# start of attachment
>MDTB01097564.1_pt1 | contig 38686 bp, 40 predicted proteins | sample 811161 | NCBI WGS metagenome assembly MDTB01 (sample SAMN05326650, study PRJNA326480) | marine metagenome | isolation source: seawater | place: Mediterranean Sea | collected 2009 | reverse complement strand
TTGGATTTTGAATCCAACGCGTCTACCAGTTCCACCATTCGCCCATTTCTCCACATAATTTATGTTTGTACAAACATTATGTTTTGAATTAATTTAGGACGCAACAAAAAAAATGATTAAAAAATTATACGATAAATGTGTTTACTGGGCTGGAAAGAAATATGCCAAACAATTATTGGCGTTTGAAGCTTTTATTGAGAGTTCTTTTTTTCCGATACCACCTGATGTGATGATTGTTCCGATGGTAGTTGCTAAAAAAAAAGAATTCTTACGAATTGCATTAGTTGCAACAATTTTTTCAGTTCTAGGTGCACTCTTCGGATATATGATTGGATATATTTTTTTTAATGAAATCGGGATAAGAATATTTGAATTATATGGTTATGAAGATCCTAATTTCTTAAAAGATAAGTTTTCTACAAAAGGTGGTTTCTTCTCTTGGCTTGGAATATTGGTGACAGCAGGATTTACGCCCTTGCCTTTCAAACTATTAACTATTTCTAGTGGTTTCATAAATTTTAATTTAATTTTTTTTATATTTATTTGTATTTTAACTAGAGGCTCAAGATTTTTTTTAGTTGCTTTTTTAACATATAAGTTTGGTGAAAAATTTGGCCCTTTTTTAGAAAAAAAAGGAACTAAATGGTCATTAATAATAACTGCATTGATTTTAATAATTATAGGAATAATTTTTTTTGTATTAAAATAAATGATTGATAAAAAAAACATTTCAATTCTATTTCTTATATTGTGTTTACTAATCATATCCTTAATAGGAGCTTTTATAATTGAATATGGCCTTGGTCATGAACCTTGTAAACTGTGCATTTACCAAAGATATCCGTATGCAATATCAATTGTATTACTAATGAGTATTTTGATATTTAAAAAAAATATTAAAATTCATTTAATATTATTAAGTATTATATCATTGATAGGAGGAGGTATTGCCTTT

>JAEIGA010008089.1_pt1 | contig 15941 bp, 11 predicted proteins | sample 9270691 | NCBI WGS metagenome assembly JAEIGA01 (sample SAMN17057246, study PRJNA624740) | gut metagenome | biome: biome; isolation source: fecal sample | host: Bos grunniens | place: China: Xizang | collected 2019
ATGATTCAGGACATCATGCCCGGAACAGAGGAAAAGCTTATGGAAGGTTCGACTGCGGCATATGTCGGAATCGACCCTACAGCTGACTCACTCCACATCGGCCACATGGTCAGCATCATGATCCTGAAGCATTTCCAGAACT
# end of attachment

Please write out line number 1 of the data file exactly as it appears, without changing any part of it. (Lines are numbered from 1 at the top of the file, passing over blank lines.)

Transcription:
>MDTB01097564.1_pt1 | contig 38686 bp, 40 predicted proteins | sample 811161 | NCBI WGS metagenome assembly MDTB01 (sample SAMN05326650, study PRJNA326480) | marine metagenome | isolation source: seawater | place: Mediterranean Sea | collected 2009 | reverse complement strand